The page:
Citroën Racing has recruited Yvan Muller as part of its World Touring Car Championship team. The French driver, a three-time world champion, will drive one of the Citroën C-Elysée WTCC cars that will be used in the competition from 2014.
Yvan Muller is a highly-respected figure in the world of WTCC, having won the title three times (in 2008, 2010 and 2011) and broken every record going, from race wins, to points scored, to number of pole positions and number of laps spent in the lead. The 2013 season has confirmed his supremacy and he could clinch his fourth championship crown at the upcoming Sonoma meeting (7-8 September).
A consistently excellent performer and painstaking in his car development work, Yvan, a native of France’s Alsace region, is an ideal choice for Citroën Racing’s 2014 team. “Throughout its history, be it in cross-country rallies or WRC, Citroën Racing has always sought to recruit the best drivers,” notes Yves Matton, Managing Director of Citroën Racing. “We have set ambitious goals for our new challenge in WTCC, and the arrival of a driver as experienced as Yvan will help us to make rapid progress. He has shown this season that he is at the peak of his powers and that his thirst for wins has never been greater. He will also be an excellent point of reference for Sébastien Loeb. The two men are from the same region and have known each other for a long time. Their mutual respect will create a natural cohesion within the team.”
Yvan Muller’s contract commits him to the team for the next two seasons. After driving the Citroën C-Elysée WTCC for the first time at the Val de Vienne circuit, he will take part in the testing programme that will take place in the lead-up to the 2014 World Championship.
Yvan Muller: "A generation of lighter, more powerful, more efficient cars”
What were your first impressions of Citroën Racing?
“First of all, I found them very professional, but that wasn’t surprising given the record of the rally team. Over the course of my career, I have raced for Italian, German, Spanish and British teams, and it has been a long time since I’ve worked with French people. They have a different way of thinking and working (I’m not saying it’s better or worse than any other way!) and I need to learn Citroën Racing’s working methods. I also need to get used to speaking my mother tongue again, as I’ve realised that I sometimes have trouble finding the right technical terms in French! It’s all very recent, but I already feel at ease with Citroën.”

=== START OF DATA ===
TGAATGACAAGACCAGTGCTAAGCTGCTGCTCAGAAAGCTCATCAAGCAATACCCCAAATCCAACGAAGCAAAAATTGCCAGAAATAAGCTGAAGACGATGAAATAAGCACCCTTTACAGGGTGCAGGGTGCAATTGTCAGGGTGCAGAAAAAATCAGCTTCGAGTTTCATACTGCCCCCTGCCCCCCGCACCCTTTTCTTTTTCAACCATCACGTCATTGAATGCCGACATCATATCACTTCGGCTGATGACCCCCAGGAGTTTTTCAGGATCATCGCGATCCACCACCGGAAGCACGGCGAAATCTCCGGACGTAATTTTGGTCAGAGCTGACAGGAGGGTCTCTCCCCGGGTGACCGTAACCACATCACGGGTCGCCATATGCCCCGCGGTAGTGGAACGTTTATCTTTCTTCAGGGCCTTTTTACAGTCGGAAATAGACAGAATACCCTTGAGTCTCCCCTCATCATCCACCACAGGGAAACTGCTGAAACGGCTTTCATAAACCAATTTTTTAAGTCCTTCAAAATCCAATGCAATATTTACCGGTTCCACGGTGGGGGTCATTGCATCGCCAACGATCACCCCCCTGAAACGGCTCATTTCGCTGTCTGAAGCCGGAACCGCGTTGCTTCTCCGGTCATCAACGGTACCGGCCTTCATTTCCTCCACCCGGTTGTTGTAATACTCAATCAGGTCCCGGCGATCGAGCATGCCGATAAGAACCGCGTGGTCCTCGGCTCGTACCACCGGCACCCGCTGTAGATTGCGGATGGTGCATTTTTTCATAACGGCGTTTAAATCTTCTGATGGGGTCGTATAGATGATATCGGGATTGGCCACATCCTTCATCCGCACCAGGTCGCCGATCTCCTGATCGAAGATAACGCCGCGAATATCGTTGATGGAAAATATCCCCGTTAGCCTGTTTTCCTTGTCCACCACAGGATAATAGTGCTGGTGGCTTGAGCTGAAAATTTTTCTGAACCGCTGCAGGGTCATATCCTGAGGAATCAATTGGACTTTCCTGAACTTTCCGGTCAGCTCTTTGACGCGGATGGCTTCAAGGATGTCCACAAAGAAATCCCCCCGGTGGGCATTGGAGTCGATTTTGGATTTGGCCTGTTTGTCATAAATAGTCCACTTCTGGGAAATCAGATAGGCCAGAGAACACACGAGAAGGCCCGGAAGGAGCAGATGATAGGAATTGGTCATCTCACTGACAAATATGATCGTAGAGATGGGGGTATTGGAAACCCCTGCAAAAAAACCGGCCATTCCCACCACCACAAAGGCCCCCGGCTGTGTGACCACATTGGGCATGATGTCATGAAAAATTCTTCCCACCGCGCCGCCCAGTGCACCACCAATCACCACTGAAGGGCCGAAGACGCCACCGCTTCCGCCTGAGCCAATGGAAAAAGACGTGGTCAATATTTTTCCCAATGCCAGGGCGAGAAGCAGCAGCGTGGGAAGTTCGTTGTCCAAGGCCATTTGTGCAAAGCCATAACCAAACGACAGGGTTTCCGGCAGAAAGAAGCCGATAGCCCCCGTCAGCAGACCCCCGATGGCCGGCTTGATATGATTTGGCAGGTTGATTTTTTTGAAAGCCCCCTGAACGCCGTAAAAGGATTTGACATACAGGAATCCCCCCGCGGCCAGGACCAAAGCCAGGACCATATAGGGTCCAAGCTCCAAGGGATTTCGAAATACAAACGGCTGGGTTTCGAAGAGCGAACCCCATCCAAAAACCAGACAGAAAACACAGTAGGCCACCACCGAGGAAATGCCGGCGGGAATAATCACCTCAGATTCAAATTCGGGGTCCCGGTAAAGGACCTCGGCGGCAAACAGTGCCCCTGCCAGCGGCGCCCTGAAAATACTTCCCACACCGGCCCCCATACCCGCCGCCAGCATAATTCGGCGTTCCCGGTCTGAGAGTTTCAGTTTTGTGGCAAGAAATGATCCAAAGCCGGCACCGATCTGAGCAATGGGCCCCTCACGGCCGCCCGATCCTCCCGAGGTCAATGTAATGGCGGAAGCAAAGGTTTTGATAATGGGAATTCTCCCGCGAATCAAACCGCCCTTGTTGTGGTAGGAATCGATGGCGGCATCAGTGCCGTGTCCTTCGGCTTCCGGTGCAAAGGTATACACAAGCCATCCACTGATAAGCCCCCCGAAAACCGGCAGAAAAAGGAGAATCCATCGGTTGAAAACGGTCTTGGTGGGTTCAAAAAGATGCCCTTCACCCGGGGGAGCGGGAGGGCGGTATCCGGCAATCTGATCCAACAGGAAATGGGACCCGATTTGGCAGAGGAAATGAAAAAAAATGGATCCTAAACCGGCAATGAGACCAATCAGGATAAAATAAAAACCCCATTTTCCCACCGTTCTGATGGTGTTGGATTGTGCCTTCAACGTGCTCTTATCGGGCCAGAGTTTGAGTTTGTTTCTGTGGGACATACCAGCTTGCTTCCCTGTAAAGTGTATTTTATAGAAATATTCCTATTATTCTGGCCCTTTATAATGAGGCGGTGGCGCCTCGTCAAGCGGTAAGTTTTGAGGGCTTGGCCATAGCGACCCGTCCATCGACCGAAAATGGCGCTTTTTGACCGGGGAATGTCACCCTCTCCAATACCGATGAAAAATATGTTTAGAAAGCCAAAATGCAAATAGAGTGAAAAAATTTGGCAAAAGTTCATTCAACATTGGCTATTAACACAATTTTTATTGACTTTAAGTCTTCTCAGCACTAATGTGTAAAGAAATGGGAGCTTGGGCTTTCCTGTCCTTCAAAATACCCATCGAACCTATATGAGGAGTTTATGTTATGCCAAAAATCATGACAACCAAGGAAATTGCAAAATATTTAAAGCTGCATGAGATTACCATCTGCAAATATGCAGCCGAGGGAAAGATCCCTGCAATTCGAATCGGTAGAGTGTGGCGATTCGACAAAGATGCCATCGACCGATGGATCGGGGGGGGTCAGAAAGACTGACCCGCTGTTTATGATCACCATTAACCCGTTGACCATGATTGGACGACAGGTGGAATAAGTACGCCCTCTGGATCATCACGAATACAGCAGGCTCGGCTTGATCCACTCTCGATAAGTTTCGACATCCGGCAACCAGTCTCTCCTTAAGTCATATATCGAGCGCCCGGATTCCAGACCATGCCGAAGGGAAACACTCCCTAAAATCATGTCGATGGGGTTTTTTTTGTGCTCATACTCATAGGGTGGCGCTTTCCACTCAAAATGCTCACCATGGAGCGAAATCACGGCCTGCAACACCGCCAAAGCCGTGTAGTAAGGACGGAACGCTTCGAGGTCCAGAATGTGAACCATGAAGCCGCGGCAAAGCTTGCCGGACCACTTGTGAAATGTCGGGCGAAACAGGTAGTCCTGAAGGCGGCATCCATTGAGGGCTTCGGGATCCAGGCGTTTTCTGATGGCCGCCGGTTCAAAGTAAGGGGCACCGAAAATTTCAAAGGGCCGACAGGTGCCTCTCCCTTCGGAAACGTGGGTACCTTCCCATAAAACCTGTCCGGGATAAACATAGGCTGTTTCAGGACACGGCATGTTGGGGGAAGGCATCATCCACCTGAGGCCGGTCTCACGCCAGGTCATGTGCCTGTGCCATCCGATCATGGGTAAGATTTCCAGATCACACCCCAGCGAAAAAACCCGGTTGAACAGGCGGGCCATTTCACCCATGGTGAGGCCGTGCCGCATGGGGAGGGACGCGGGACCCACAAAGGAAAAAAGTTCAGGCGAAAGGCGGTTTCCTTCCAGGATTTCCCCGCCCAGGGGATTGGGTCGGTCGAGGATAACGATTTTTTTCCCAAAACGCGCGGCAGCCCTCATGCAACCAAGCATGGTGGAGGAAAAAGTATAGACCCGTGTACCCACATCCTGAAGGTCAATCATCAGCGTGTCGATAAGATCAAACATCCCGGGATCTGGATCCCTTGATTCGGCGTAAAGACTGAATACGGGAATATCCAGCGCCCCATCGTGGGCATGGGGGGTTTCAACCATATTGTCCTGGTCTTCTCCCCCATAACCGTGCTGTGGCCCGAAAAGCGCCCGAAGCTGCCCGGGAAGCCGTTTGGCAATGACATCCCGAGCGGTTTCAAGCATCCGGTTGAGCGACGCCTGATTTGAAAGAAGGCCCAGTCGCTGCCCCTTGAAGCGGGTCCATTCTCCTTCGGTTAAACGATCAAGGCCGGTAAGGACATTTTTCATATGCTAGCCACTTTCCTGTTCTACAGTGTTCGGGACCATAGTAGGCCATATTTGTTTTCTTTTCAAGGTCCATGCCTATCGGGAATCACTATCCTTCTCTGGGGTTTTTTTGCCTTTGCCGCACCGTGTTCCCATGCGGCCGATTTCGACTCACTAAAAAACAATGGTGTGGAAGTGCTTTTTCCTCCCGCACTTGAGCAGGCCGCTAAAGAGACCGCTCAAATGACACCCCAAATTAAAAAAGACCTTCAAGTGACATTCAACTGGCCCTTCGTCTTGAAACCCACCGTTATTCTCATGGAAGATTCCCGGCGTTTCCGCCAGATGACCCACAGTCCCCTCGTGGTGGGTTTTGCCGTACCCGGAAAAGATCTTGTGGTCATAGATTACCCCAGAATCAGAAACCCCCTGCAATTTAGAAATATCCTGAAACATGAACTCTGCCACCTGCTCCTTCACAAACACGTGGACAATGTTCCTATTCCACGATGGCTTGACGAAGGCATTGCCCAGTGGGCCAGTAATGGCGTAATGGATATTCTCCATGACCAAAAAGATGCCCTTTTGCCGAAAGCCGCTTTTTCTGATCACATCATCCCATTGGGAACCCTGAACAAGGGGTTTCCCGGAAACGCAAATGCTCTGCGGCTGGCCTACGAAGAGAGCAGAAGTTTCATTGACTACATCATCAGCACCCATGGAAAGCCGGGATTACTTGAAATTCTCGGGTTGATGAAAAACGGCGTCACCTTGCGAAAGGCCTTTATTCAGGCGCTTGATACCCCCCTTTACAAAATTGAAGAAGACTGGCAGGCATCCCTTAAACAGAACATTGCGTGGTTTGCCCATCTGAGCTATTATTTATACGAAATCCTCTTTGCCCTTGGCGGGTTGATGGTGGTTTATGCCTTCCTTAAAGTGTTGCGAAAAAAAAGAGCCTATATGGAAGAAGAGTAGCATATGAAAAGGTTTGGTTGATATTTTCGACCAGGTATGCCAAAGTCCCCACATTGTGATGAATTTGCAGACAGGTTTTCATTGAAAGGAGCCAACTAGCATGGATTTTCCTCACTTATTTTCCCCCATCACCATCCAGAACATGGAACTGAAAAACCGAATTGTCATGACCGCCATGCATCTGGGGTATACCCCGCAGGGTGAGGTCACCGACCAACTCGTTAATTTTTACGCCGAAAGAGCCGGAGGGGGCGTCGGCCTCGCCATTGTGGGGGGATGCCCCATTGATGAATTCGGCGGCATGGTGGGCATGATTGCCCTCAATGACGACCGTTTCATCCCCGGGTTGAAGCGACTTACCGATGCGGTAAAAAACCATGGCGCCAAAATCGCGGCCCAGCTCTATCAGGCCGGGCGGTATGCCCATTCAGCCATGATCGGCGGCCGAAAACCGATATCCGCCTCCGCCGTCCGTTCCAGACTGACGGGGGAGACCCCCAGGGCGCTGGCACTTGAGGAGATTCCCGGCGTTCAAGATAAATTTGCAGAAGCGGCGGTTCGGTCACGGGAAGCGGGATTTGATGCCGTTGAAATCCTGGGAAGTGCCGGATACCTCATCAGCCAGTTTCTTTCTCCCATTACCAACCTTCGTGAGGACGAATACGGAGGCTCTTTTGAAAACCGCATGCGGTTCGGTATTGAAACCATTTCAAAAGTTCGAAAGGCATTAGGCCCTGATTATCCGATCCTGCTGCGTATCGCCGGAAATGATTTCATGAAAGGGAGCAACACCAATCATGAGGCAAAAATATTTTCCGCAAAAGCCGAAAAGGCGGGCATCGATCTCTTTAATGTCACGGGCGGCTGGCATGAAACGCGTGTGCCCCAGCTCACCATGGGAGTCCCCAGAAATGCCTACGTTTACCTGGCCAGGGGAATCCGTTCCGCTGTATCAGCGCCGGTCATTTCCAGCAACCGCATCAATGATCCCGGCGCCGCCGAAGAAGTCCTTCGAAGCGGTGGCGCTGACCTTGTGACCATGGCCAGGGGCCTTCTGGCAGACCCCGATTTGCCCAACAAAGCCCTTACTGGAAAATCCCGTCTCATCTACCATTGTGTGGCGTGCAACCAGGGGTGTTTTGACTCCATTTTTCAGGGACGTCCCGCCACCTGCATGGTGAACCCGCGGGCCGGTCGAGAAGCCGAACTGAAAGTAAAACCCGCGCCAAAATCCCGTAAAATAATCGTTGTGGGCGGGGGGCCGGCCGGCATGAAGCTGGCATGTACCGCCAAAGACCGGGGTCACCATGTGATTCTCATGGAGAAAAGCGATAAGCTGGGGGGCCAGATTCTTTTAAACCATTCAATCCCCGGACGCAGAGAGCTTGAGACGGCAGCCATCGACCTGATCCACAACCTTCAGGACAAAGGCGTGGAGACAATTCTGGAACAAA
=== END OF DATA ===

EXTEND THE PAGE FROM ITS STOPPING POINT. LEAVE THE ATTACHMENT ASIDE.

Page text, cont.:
You have an impressive record in WTCC. What are the secrets of your success in this category?
“It’s simple: you have to perform well and finish every race with as many points as possible! That said, the discipline is a lot more complicated than it seems. The main difficulty stems from the two-race meeting format. With the reverse-grid system, the driver who is on pole for the first race starts from tenth position in the second race. When you are back in the chasing pack, you need to know how to avoid the traps set by the other drivers if you are to get back to the front. That’s probably why the experienced drivers tend to monopolise the top places.”
The skill of the driver also seems to be very important…
“Unlike most track cars, the WTCCs are front-wheel drives. That means that the front tyres wear down quickly, as they are used both for steering and for drive force. The driver has to adapt accordingly to manage the wear of his tyres throughout the race. I think that the 2014 regulations will be more lenient in this regard, though.”
You have now driven the Citroën C-Elysée WTCC. What was it like to drive?
“Compared to what I’ve experienced in recent seasons, the car is lighter, more powerful and more efficient in terms of aerodynamics. It also has wider tyres and bigger brakes. In short, everything is better and this new generation will be a lot faster than the current car. It’s still a touring car, with life made a little bit easier for the driver. My first impressions are that the Citroën C-Elysée WTCC is a good base to work from and I’m looking forward to getting stuck into the development sessions.”
Do you remember when you first met Sébastien Loeb?
“Yes, it was in the late nineties, at an Andros Trophy race in the Vosges. We belonged to the same club and our President came to introduce me to the ‘rising star’. I followed his rise and today I can only admire what he has done in his career. He has been world champion nine times! That is some achievement. My own stats are good, but nowhere near as good as what Seb has achieved.”
It is rare to have two drivers with such well-stocked trophy cabinets in the same team. How do you see this partnership working?
“I’m sure it will work very well. We are big boys with little left to prove and we know what working for a manufacturer is all about. You have to think about the brand above all else, and that’s what I’ve always done. Obviously, I would prefer to end up on top of the podium, but the main goal is for the team to win. Solidarity between teammates is one of the keys to success.”